A few years ago, I had the fortune to work for a while in Japan, a country I have known for a long time, during my stay I visited MORI Building DIGITAL ART MUSEUM: teamLab Borderless, is a digital museum full of works with images, lights, sound and objects that invite you to get lost in its labyrinths and live multi-sensory experiences that make us awaken the imagination and the senses. For those who have not been able to live any of these experiences … imagine entering a building with many rooms where for seasons they make audiovisual works representing nature using technological digital means in each of the rooms, the first memory that comes to mind is to enter a dark room, walk on a narrow corridor that takes you to a network suspended in space … I felt little vertigo for the transparent and unstable but since I settled it was very nice and comfortable!, after this the lights begin and the music I began to see flashes of different colors moving around me it is as if I were inside a galaxy, inside an infinite tunnel … this was amazing in a second it transported me to another world. What if you had these experiences in your day to day …? What if we could see colors when we hear sounds? Can color be a sound? Can the touch of a surface cause an emotion that makes you sad? Can a smell or taste make us feel cold? Can something have a sharp taste?
In 1910 the Clavier á lumère was created, a keyboard-like instrument by which each note produced a beam of light with a color corresponding to a chromatic scale visualized by the composer and pianist Alexander Scriabin, this great artist had a vision of sharing and transmitting to the audience what he felt multi-sensorial, I mean seeing colors through sounds.
Scriabin, composed Prometheus: The Poem of Fire (Symphony No. 5), in this orchestral work, the Russian composer added a piano, a choir and the Clavier á lumère where by means of the beams of light projected on the stage, he showed and towards feeling to the audience the colors that he saw when listening to the music, that is, that they could perceive sensations comparable to his own, or as he described it “a powerful psychological resonator in the listener”.
Neurologically the explanation that I liked the most was the one shared by Richard Cytowic, where he tells us that synesthesia is a fundamental attribute of mammals, we all have it but only some people are aware of this and each individual can develop it with greater or lesser intensity, he also explains that most brain processes work at the subconscious level, although there may be cases that reach a higher level of consciousness, in any case, this experience remains in the unconscious of the person, so in short, the only difference between synesthesia and a person who is not, is that the former is aware of their synesthetic experiences.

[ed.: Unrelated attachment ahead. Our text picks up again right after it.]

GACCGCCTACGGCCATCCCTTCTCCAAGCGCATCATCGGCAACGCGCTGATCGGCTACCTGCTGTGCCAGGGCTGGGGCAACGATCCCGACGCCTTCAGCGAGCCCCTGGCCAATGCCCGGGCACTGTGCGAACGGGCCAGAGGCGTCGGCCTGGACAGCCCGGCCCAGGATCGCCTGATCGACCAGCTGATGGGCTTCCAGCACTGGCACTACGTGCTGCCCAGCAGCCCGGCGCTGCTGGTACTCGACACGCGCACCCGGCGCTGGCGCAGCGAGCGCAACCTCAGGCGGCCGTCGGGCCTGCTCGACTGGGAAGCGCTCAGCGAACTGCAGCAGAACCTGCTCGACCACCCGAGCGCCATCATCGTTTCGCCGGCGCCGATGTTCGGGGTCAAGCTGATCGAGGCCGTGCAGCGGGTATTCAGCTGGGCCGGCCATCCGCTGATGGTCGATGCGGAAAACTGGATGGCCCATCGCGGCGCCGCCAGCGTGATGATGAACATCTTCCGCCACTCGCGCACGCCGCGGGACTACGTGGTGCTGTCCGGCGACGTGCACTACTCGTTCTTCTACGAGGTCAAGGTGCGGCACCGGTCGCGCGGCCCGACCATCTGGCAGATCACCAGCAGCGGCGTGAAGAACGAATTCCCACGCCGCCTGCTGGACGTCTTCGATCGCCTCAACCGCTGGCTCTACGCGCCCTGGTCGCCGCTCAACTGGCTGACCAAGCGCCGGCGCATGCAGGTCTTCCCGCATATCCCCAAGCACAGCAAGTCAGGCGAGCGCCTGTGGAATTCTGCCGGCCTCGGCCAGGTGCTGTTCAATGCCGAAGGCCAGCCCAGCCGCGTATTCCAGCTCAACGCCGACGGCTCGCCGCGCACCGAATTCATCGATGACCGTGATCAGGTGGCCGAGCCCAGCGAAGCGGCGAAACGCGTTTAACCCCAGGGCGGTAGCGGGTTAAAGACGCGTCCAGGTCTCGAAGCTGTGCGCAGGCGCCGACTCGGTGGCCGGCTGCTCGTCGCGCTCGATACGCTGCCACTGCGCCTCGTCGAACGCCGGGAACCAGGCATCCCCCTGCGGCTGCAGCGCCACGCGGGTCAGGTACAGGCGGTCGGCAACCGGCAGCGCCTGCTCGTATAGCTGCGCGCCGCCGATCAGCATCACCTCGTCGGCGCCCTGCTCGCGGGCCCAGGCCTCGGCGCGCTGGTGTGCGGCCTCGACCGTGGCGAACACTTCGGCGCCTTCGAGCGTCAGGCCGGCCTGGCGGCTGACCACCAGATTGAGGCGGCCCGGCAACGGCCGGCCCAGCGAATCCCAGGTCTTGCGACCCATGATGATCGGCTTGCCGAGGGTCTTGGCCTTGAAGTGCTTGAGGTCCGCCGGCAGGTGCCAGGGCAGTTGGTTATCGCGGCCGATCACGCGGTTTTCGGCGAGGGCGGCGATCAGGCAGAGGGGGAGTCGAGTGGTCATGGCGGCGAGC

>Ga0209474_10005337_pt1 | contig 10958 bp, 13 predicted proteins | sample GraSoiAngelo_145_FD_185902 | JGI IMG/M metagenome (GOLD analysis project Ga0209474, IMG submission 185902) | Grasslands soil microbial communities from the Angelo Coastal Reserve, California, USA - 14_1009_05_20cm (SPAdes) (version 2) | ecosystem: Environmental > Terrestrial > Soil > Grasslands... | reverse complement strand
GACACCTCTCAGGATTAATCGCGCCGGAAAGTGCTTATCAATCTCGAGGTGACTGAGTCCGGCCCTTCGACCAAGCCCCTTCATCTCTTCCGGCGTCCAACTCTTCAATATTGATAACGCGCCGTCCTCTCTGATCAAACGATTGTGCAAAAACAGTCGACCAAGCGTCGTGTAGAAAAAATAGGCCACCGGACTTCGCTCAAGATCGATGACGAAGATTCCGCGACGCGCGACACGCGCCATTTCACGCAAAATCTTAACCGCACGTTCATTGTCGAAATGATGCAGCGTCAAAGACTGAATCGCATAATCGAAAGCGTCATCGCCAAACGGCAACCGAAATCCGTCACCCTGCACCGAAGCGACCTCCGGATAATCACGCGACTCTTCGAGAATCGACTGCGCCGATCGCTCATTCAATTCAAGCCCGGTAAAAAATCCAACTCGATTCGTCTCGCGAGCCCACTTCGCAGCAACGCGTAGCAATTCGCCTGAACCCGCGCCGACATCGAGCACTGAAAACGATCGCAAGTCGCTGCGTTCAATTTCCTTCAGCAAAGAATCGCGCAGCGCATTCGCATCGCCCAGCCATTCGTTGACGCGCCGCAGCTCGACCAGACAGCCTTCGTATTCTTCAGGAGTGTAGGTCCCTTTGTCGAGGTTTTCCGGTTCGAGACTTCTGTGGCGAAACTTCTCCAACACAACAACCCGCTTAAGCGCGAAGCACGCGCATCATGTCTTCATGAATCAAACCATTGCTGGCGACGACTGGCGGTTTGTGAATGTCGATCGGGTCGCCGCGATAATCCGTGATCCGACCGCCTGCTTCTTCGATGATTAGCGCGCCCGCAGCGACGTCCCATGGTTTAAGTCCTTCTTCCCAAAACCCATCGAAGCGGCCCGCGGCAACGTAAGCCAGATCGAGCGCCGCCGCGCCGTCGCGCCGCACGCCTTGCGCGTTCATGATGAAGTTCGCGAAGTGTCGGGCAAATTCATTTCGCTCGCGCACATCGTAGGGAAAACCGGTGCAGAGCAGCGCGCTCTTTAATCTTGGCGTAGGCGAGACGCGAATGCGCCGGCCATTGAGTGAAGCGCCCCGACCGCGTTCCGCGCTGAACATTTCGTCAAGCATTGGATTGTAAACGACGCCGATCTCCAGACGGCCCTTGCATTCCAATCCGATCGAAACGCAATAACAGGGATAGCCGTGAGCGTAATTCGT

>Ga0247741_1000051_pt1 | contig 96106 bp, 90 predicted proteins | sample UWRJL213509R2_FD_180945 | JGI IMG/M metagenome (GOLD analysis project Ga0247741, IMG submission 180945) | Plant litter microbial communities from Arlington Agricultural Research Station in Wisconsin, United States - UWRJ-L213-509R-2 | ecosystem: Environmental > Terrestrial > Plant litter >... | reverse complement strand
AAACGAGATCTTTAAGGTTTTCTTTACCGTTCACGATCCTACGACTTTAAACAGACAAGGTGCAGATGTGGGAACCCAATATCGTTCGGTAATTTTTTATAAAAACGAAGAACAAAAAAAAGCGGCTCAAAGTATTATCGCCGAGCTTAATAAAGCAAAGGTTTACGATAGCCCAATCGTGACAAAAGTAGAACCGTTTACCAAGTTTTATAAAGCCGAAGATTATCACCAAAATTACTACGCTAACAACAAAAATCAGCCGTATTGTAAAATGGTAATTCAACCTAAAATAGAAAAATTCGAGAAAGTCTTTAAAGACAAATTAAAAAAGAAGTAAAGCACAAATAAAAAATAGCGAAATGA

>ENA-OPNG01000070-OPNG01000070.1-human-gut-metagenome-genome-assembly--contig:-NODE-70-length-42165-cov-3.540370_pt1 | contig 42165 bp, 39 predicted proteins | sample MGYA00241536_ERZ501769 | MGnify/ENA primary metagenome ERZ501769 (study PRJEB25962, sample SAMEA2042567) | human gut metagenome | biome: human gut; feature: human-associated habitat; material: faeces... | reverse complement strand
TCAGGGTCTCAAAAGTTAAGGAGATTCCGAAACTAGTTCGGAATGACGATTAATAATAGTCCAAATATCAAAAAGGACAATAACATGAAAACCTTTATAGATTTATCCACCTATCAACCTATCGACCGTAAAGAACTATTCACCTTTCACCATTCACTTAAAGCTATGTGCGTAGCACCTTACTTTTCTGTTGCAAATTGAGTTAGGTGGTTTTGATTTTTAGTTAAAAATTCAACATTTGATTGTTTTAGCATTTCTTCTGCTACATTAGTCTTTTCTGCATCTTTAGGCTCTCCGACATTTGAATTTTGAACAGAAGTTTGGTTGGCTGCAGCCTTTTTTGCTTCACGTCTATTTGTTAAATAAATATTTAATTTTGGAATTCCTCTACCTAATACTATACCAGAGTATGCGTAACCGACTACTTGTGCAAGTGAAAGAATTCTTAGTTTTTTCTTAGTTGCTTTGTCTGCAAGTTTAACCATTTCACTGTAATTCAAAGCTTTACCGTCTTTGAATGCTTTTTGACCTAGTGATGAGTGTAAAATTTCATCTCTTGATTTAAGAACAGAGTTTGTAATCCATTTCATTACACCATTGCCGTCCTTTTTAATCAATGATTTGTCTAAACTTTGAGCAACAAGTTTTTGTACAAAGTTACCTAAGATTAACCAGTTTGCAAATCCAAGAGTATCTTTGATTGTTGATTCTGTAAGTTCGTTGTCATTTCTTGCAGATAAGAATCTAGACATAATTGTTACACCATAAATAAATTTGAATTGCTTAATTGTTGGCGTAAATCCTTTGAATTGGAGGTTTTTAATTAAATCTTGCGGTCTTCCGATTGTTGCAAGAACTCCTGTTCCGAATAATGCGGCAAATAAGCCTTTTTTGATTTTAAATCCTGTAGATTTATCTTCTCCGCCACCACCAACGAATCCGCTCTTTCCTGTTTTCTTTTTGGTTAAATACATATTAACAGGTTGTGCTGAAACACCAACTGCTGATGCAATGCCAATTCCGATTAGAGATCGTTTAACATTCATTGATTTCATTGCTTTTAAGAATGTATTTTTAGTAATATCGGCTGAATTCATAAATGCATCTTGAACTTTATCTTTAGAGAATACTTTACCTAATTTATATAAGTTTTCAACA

Synesthesia makes us experience sensations from different senses at the same time before a single perceptual stimulus. According to the Royal Spanish Academy of Language, the word synesthesia comes from Greek and is formed by the union of the words “syn”, which means union, and “aísthesis”, which translates as sensations, so we could define it together as “United Sensations”.
It is important to mention that this condition is usually manifested by the appearance of colors and shapes linked to the senses of hearing, smell, taste or touch, although there are also other rare ones, such as the touch-mirror, in which the synesthetic experiences the same sensations as another person he is seeing at that moment. For example, if the other person feels pain, the synesthetic also feels it.
In the case of music, melody has the power to provoke sensitive reactions in the human being, capable of reviving images, places, situations, memories, people and on the other hand, in the art of smells, a fragrance can make us visualize a memory, a situation or a specific fact.
Speaking of the history of classical music and art, we find many cases of composers, writers, and synesthetic painters, as is the case of the composer Richard Wagner and his peculiar way of writing scores with the colors that represented the sounds he heard. On the other hand, this is the case of Oliver Messiaen, one of the most important composers of the twentieth century, lover of the sound of birds, his synesthesia allowed him to see colors through sound and vice versa, Massiaen made countless references to light, color and visual in some names of his compositions. His condition took him so deep that he said…